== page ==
Where do libertarians stand on the Martin Luther King’s policy legacy?

Every year, I make it a Martin Luther King Jr. day tradition to reread his letter from Birmingham Jail. It’s a brilliant essay that makes the case for the rule of law, justified civil disobedience, and the necessity of demanding immediate rectification for legal inequality. If you haven’t read it in a while, read it here and come back.

For this article, I’m only going to get into civil rights policy legacy that Dr. Martin Luther King Jr. is best known for. There’s a lot to explore about Dr. King’s place in the history anti-war activism, government surveillancegovernment sabotage of domestic political movements, and worker’s movements but I’m just going to focus on civil rights and racial discrimination because Dr. King has in many ways come to represent the much broader Civil Rights movement of the 1960s.

As libertarians, our position in this political space is complicated. Stopping state sanctioned violence against African Americans is one of our core beliefs. Advocating for the repeal of laws that explicitly discriminate against any group is a no-brainer. But addressing whether or not government has a role in combating other forms of discrimination makes many of us uneasy. Go ahead, ask a libertarian if there should be a law prohibiting an employer from not hiring someone explicitly because they’re black. There’s a good chance we’ll look incredibly uncomfortable.

Uncomfortable
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For people who don’t think about the consequences utilizing government force, the answer is easy; discrimination is wrong therefore there ought to be a law against it. But libertarians would ask, does the damage done by certain forms of discrimination warrant government violence as a corrective action? If so, what does that mean for the right to free association? When does a racist cross the line from being an asshole to being a criminal?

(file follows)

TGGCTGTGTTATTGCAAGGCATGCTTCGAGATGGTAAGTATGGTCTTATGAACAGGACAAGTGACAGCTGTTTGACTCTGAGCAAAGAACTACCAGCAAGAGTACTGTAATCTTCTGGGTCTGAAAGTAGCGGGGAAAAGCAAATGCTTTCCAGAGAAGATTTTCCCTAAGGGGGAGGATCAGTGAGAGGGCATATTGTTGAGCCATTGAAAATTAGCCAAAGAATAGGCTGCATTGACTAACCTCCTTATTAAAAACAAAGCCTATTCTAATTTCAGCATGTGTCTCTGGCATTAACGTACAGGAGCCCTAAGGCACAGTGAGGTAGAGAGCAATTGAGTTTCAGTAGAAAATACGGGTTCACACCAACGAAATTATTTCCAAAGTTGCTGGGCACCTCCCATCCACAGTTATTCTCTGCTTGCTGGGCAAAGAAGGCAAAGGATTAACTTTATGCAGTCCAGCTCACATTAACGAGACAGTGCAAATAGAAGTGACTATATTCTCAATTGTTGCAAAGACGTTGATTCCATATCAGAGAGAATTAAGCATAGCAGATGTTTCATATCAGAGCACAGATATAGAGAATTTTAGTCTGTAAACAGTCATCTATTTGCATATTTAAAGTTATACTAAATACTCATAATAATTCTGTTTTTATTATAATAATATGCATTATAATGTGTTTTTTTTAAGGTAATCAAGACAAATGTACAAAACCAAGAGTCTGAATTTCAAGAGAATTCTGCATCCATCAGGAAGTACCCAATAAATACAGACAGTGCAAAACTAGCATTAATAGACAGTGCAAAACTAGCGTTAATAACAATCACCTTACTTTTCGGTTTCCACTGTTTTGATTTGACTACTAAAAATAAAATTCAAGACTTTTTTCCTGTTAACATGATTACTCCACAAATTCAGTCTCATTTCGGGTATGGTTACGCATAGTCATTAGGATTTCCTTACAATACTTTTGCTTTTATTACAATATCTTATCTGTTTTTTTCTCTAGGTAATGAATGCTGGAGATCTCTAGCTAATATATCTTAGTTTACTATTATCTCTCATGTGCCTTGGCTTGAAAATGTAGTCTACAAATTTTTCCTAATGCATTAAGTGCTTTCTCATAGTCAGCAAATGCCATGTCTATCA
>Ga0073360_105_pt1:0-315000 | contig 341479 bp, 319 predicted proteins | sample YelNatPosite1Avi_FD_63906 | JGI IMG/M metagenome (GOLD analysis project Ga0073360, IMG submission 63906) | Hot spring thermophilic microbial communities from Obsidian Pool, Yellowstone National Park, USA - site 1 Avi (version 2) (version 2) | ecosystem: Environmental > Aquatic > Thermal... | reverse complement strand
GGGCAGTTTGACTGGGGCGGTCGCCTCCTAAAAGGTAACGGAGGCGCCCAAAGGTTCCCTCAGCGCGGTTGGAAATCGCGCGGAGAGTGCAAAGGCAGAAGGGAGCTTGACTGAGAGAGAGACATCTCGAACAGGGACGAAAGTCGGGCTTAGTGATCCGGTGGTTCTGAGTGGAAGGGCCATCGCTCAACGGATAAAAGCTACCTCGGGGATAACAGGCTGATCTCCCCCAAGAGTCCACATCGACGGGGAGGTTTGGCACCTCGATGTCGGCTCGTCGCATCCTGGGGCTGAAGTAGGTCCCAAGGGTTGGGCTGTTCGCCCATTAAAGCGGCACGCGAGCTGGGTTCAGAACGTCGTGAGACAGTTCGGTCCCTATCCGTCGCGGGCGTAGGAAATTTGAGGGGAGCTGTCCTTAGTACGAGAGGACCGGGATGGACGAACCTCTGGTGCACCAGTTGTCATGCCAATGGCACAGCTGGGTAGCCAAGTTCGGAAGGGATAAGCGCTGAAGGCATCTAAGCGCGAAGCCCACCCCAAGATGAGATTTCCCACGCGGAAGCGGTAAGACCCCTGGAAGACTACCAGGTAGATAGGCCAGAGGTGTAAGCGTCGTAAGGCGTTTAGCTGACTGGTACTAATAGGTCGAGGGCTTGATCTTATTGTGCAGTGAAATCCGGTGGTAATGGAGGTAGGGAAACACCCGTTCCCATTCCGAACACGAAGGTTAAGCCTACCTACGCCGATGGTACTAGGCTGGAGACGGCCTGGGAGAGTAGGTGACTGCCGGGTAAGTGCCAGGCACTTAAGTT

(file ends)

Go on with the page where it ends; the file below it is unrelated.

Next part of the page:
Furthermore, how do libertarians reconcile differences that continue to exist in economic opportunity, access to goods and services, and inequitable treatment by law enforcement when discrimination is de facto instead of de jure?

As Johnathan Blanks put it in his  essay “I Have a Dream,” 50 Years Later at Libertarianism.org:

What is a free market when you can’t even sit at the lunch counter to buy a sandwich, let alone apply for a job? What is equality when all your schools and school supplies are substandard? What is liberty when you’re harassed by a police officer for being the wrong color in the wrong place?

When someone asks me for my position on the Civil Rights act of 1964 (most of which rolled back unconstitutional government discrimination in Jim Crow laws), I usually end up doing what Rand Paul did on Rachel Maddow back in 2010; give a long, wonkish answer about the act’s complicated impact on individual freedom. But even acknowledging the nuances of government policy regarding discrimination and what it means for liberty elicits some strong reactions.

Dear white people, offended